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Visual Studio
VS 2008+

Visual Studio Code Metrics

Judging the maintainability of an application's source code objectively during code reviews can be difficult. To help, some Visual Studio editions can calculate code metrics, such as cyclomatic complexity, depth of inheritance and lines of code.

Code Metrics

There are various metrics that can be calculated for source code. These can help to determine its complexity, readability or maintainability. When you are involved in code reviews, it can be useful to determine such metrics for the code being examined. This can help you to identify problem areas and rectify issues before they become too embedded in the software.

Visual Studio 2008 introduced a set of five automatically calculated metrics, which continued to be present in Visual Studio 2010 and 2012. Unfortunately they are not available in all editions of the integrated development environment (IDE). Visual Studio 2008 users require one of the Team System editions. Users of later versions must have either the Premium or Ultimate editions in order to generate metrics.

The five available metrics are:

  • Maintainability Index
  • Cyclomatic Complexity
  • Depth of Inheritance
  • Class Coupling
  • Lines of Code

The following sections describe each of these metrics, before explaining how you can generate them.

Maintainability Index

The maintainability index gives an indication of how easy it should be to understand and modify the code. The index gives a value between zero and one hundred with lower numbers indicating code that may be more difficult to work with.

This metric is the only one that is also presented graphically within the IDE. A value below ten is shown with a red icon. If you have code with such a low maintainability index you should investigate it and rectify the problems as soon as possible. A yellow icon, indicating a maintainability index between ten and nineteen also indicates code that requires attention.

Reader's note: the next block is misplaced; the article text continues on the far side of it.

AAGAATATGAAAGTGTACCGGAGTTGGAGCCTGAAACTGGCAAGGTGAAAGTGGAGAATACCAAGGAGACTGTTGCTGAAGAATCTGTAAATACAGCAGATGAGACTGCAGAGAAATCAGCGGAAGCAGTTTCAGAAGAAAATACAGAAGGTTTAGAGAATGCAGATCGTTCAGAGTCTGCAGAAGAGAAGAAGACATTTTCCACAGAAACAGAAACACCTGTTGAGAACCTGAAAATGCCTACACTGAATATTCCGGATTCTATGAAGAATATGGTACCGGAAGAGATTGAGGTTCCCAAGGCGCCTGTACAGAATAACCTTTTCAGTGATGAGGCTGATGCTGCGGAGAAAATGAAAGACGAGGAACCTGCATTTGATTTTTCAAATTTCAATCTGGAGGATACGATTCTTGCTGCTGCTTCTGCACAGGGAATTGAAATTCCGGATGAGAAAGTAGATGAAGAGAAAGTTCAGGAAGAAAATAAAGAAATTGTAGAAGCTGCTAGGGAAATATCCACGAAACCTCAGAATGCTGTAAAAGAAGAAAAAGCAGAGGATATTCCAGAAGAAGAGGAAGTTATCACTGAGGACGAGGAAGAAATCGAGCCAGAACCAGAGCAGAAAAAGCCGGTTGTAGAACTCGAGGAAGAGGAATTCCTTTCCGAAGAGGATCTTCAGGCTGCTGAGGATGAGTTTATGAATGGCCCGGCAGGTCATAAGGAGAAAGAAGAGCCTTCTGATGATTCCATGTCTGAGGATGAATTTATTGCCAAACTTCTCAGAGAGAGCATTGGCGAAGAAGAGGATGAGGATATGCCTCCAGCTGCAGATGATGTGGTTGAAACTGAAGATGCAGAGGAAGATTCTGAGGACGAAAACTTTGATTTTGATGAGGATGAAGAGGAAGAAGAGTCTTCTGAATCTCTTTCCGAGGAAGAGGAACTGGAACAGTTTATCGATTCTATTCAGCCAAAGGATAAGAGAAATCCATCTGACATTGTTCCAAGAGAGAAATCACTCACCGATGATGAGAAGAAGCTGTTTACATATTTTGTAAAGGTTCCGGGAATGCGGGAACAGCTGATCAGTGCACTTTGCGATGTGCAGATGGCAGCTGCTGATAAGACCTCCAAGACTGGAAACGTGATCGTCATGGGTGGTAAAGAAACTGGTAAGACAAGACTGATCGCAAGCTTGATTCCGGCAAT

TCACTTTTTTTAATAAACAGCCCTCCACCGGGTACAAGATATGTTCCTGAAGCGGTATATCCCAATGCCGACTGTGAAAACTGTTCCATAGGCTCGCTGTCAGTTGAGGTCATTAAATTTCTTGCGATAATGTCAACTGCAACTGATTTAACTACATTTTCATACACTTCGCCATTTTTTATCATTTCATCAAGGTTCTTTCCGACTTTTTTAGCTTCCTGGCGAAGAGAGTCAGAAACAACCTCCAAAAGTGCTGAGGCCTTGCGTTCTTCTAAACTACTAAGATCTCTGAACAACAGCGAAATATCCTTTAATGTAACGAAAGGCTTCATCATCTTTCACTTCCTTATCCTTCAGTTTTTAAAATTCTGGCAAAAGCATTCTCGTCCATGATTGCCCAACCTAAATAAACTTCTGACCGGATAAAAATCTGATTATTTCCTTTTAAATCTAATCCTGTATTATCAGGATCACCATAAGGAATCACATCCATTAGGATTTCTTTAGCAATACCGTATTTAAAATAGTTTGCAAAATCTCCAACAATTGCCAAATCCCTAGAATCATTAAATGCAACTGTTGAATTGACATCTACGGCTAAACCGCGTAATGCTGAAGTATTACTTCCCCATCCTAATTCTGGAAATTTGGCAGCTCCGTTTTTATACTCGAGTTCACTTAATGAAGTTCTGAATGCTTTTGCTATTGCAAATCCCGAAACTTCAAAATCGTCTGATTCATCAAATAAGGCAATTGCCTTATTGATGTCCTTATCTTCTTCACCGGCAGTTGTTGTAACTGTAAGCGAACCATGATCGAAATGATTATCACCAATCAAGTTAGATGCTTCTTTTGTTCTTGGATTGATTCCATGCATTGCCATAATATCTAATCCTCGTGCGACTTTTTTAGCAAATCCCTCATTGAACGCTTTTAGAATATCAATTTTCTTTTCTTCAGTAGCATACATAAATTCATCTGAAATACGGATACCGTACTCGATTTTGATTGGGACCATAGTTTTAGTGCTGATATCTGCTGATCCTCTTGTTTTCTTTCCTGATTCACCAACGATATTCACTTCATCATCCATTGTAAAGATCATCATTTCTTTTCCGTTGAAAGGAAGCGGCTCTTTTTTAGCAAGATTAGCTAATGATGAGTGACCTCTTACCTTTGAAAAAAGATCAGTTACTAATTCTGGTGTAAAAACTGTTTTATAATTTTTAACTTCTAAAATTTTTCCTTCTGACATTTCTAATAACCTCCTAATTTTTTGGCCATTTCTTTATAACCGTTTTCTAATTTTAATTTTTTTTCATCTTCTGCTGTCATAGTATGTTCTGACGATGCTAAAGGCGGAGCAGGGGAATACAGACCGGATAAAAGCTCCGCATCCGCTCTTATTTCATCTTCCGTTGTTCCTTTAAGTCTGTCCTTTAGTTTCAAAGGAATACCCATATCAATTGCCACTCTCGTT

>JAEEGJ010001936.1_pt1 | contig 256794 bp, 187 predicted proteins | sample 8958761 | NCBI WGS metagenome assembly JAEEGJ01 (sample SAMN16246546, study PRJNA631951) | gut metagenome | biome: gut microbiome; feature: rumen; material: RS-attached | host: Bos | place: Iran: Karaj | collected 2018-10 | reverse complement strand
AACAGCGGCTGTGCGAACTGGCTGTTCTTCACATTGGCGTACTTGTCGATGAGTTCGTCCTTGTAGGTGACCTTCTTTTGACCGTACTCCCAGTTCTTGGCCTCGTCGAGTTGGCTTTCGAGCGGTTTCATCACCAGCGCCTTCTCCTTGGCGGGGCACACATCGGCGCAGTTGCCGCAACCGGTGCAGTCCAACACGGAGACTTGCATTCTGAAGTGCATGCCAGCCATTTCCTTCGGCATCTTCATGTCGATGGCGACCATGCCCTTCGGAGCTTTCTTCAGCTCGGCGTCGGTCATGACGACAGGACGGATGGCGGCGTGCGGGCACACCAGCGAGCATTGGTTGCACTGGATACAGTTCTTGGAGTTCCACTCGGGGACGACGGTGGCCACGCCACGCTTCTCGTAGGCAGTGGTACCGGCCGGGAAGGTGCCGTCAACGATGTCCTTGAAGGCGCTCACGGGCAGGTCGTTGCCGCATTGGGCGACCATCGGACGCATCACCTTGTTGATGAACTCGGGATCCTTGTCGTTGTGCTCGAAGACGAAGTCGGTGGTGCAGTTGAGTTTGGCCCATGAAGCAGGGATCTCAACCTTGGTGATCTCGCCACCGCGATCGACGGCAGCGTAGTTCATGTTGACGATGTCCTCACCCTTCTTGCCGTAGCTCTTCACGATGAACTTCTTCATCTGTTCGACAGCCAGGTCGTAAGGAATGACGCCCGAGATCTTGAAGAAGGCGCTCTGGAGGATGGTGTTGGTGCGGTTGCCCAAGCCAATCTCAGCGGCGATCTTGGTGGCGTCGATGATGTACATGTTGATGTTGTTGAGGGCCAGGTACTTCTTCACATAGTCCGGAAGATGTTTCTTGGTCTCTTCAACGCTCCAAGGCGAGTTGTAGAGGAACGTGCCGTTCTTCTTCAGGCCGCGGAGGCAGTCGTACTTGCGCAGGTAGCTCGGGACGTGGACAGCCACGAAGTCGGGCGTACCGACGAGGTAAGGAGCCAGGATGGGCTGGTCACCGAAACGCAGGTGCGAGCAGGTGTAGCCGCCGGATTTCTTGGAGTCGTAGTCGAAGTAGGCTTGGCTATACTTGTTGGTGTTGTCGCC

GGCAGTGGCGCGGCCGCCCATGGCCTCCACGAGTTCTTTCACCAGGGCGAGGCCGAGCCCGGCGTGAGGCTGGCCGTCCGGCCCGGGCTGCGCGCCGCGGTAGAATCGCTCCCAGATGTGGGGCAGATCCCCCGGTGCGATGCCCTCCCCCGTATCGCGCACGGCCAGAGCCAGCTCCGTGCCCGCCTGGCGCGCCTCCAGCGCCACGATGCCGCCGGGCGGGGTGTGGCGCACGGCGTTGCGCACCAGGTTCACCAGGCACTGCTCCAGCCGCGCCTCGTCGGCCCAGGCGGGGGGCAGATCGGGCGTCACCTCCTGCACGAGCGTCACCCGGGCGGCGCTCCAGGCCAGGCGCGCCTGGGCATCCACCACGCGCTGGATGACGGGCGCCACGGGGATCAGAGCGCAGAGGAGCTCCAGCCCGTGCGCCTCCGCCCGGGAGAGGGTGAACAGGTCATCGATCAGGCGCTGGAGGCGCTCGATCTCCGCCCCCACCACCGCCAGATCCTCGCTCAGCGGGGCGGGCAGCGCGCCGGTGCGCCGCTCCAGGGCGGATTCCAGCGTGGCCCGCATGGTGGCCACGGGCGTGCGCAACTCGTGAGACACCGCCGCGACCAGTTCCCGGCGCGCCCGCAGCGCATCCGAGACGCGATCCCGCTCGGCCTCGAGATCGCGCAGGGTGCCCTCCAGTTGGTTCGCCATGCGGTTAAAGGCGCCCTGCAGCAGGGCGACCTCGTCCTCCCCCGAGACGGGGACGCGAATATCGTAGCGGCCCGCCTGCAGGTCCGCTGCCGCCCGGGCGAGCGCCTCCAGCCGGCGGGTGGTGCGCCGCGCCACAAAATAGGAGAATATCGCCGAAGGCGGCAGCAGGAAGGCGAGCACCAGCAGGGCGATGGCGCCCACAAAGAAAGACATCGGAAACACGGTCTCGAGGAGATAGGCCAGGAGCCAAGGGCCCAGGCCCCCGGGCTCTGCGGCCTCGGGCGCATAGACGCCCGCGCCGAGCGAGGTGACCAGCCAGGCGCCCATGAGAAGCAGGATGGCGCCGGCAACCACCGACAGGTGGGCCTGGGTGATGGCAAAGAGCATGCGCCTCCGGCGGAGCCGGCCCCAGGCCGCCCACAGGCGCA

When the index is twenty or more, the icon turns green. This is quite a low cut-off for an indicator that many people would assume means good maintainability. In general you should aim for a much greater value than twenty.

The maintainability index is based upon several other values. They include the cyclomatic complexity and lines of code metrics, which we'll see in a moment. The index also considers the Halstead Volume, described by Maurice Howard Halstead. This is a measure of the computational complexity of algorithms, determined by the number of operands and operators used. Fewer of each leads to better maintainability.

To improve the maintainability index for some source code you can reduce the number and complexity of operations in each unit of code, lower the cyclomatic complexity or decrease the number of lines of code.

Cyclomatic Complexity

The cyclomatic complexity is a measure of structural complexity. It is related to the number of possible routes through a unit of code. A simple method with no branching cause by if or switch statements will have a very low cyclomatic complexity. Each additional conditional processing command increases the complexity and decreases the code's readability.

The actual value for cyclomatic complexity varies according to the version of Visual Studio used to calculate it. Visual Studio 2010 and later versions increase the value when encountering catch statements. Visual Studio 2008 does not.

A rule of thumb is that no individual method or property should have a cyclomatic complexity that is greater than ten. Lower numbers are preferred but higher values can be acceptable in some cases. This rule does not apply to classes or structures, as their complexity is derived from the total complexity of their contained members.

To reduce the cyclomatic complexity you should consider refactoring to extract methods. This may change a single method with a value of ten into two methods, each with lower complexity. If a method has a high value due to a large set of switch cases you might consider refactoring the code to use a design pattern, such as the Strategy pattern.

Depth of Inheritance

Depth of inheritance describes the number of classes from which a specific type inherits functionality. The idea is that if more types exist in an inheritance hierarchy, the code will likely be more difficult to maintain as a result. However, a high depth of inheritance can also indicate a greater level of code reuse. This means that it is difficult to say what a good depth is.

Microsoft does include a code analysis rule (CA1501), which generates a warning when an inheritance hierarchy is more than four levels deep. However, the documentation for this rule says that it is acceptable to ignore the warning. It's also worthy of note that many .NET framework classes, some of which you may decide to subclass, have a larger depth of inheritance.

13 April 2013